Living in the village was one of the best times and hardest times in our lives. We loved getting to know our village family, and the hospitality that they offered us was amazing. They let us stay in their brother’s home for 5 weeks, took us places, taught us the language and how they lived and basically looked after us for all of that time. We became very close with the village of Lalok 5. One of my greatest memories was when I got to take pictures of each of the families that made up the one big family line of Lalok 5. They had never gotten their picture taken before, but just like American families (who usually have their picture taken annually) they were nervous about what to wear, where to stand and getting all of the family together in one place at the allotted time. I loved being able to give this gift to them, because as you all know family pictures can be the most precious item that we can own. Can you imagine not having these precious items, ever taken, in your entire life?

Papua New Guinea, Village, FamilyMalfun and his family. Malfun (pronounced “Malpone”, shown here in the Papua New Guinean flag shirt) was the uncle of the family in Lalok 5. He had a hat for every day we were there and was one of the nicest dressers around :) Him and his wife were the most resourceful people of Lalok 5 and sold produce from their garden at the market everyday. Many days Malfun’s wife would leave in the dark and come home in the dark to go sell things at market. Malfun was a fisherman and was out on the water most days looking for fish to feed his family. They had five kids, and we got to be great friends with their oldest two kids, Lesli and Moses (in the back). Moses at age 13 was in first grade and Lesli at age 11 was in kindergarden. Malfun and our waspapa made and taught Evan how to make a traditional drum, the kundu.

Papua New Guinea, Village, Family

The next house over was Lacie’s house. She lived there with her 90 year old mother, and 3 children. Her oldest son, Nathan lived in the “House Boy” where many of the young single men lived. Lacie was one of my best friends in the village. She is always known to have a story to tell you about what is going on in the villages around her. She is also the women’s ministry leader at the church. Her 90 year old mother, Mata, was the first of the line of Lalok 5, and lived through WW2. Stennis, her youngest (in the PNG flag clothes) was one of my favorite little boys. He had bright blonde hair (that unfortunately he shaved off for this picture) and a real gift for art. Eddie, the older boy in the back was always playing jokes on Evan. We definitely had a special place in our hearts for this family.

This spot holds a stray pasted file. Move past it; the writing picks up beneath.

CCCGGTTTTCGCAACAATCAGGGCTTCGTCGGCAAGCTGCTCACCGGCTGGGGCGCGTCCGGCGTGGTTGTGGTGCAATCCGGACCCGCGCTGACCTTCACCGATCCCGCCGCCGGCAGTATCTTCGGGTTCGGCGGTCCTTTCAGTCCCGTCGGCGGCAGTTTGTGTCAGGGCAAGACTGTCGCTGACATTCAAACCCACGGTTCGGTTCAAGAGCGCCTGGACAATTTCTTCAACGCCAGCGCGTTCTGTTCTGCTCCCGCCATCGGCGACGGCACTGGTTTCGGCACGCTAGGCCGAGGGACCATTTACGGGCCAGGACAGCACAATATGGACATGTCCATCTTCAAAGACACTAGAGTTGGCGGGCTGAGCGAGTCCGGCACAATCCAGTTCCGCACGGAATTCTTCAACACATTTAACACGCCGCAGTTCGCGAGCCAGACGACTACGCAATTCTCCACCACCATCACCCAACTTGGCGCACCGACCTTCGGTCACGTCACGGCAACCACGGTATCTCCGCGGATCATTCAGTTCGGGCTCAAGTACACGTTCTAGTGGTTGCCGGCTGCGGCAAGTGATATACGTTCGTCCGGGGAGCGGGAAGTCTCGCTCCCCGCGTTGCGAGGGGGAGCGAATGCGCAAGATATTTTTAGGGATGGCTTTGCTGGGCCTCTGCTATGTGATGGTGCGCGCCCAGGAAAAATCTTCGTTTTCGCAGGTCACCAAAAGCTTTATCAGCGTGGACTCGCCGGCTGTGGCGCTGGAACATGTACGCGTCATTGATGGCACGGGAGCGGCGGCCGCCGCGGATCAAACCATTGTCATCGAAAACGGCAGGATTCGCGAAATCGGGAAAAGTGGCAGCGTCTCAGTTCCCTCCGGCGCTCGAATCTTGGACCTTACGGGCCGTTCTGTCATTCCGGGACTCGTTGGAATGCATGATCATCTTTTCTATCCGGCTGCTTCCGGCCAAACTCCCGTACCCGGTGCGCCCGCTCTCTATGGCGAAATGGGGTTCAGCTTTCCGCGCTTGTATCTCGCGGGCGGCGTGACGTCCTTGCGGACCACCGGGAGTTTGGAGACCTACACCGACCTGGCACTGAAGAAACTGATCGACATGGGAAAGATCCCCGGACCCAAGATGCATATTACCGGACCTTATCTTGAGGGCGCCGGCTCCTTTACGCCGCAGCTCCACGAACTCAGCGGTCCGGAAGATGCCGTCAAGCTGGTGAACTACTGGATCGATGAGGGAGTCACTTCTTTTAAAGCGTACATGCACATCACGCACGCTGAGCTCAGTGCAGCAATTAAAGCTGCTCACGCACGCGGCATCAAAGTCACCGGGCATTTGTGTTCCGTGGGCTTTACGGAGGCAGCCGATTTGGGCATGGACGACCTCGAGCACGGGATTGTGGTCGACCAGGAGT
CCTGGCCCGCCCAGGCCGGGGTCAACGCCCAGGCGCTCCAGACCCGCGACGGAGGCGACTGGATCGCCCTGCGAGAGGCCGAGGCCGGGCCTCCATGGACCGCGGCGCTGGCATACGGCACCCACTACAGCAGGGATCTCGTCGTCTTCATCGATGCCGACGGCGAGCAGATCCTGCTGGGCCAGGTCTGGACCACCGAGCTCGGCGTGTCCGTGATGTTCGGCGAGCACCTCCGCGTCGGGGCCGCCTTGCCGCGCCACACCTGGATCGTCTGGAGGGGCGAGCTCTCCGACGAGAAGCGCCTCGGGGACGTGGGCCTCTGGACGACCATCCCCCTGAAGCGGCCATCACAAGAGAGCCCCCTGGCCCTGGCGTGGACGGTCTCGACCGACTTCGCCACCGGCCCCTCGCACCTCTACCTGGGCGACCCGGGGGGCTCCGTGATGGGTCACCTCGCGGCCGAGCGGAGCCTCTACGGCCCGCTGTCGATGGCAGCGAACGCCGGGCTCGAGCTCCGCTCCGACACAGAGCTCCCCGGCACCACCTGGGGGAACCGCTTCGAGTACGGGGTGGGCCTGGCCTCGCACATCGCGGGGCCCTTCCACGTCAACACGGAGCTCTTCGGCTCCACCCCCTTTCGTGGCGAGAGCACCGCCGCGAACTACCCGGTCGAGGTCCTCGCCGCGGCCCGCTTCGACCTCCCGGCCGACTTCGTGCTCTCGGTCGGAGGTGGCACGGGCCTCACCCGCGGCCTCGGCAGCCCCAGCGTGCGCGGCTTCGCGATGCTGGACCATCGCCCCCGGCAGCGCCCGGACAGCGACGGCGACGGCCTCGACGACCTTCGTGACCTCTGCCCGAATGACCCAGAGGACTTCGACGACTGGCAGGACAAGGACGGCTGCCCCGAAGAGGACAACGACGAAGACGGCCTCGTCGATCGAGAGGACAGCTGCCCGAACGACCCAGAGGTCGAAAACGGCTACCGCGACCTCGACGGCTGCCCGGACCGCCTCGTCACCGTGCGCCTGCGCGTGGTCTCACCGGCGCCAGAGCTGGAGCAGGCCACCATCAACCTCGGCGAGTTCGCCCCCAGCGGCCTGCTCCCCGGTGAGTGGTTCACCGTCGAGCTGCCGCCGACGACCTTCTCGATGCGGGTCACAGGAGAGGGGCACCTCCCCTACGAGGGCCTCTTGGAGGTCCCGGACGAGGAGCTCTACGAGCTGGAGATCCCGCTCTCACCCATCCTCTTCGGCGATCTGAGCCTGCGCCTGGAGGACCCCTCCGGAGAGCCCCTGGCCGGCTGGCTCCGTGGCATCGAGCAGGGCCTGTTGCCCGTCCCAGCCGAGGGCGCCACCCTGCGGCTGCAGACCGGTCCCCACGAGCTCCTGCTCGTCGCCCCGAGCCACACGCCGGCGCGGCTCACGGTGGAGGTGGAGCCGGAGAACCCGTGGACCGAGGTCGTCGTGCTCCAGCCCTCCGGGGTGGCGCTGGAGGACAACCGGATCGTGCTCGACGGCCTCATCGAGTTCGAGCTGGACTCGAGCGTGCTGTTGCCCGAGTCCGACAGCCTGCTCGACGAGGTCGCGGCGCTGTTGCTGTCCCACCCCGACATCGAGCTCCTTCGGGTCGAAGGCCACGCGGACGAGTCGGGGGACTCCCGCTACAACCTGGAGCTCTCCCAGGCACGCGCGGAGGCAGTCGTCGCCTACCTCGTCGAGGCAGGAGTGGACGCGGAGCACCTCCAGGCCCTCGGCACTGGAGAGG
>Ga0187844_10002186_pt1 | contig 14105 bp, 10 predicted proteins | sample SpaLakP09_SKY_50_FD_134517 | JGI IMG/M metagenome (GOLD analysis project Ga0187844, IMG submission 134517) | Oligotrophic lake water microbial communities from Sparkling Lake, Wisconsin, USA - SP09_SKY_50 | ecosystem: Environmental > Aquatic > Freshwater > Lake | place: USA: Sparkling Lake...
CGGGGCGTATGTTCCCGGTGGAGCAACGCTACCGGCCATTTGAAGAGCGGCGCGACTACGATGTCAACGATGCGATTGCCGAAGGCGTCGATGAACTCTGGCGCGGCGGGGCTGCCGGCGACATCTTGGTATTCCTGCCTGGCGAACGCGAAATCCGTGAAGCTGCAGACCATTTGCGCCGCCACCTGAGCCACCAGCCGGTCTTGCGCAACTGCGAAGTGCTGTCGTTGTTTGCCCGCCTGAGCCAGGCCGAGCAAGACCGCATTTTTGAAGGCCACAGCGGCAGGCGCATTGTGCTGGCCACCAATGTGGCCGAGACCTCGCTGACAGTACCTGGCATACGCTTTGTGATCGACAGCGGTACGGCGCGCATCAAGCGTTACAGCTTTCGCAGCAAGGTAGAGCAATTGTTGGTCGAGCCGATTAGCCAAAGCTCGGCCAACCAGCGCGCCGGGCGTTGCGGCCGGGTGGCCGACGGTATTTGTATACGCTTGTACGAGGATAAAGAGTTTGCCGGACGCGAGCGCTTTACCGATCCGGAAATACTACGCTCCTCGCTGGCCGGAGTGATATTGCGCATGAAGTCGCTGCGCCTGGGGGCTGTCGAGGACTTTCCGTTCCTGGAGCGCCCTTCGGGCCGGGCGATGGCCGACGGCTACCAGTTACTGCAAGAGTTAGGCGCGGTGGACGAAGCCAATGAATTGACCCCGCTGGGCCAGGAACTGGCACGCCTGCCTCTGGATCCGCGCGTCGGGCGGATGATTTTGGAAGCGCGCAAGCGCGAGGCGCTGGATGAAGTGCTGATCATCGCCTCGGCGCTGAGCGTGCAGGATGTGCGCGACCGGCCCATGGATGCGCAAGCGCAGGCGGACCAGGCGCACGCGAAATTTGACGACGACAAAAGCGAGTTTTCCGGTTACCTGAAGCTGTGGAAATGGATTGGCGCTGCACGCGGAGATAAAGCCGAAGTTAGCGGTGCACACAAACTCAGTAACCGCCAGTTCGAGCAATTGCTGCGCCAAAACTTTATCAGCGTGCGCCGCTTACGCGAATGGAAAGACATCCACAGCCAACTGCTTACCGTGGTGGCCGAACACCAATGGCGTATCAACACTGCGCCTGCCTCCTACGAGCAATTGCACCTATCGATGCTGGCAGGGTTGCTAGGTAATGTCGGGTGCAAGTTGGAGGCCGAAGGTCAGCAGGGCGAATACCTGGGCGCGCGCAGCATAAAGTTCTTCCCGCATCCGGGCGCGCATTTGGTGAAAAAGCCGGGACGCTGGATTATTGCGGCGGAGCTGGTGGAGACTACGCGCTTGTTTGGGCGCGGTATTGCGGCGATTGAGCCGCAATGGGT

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The “big man” or the leader of the village lived in the house on the corner with most of his older kids and grandchildren. We all called him “Booboo” which means grandfather in Tok Pisin. He was the Father of our waspapa and had 7 children. Most of the children were still in the village. Our favorite little girl, Diane (seen on the bottom right) lived here with her mom, Angela. We had a special place in our hearts for this sassy little girl and wish we could’ve taken her home! Because both of these young moms had children without fathers our was papa, Pedro has adopted these girls. So when Angela and Wali get married they will have to leave their children with our host family because it is not culturally appropriate to have “stepchildren”.

Papua New Guinea, Village, Family

Borat and his family kindly gave us their house while we stayed in the village, and they stayed with Booboo, or the grandpa of the village. Borat was called “man bilong hookim pis” or the man who hooks all of the fish. He loved to go fishing. And on many occasions he took Evan along with him. We knew when Borat came over, we would always have a yummy meal of fish. Borat had 5 children and 1 adopted boy.

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SingSings in the Village-Wacky Wednesday

Singsing, Papua New Guinea, children, Rai Coast, Village

A Singsing is a traditional Papua New Guinean celebration. They are done when there is an event to celebrate, like Independence Day or Christmas. While we were in village living we were blessed to be apart of three different Singsings. Everyone who participates gets all dressed up in bright colors, that include different types of leaves, grass skirts, all different kinds of shells and face paint. Each community has their own unique way of doing it. It almost always involves the beating of a “kundu” or a drum made from a lizard skin, as well as singing and dancing. We had a blast getting to participate in them! They dressed us all up and painted our skin. The picture above is of the Singsing that the local elementary school performed for us. It was so beautiful because the school was right next to the beach and the kids really did sing their hearts out. The other two Singsings were done by our village family for us as we left. We got to participate in these, and then at the end we fed all of the participants tea and popcorn (they loved this!) Here are some photos from our Singsings during village living.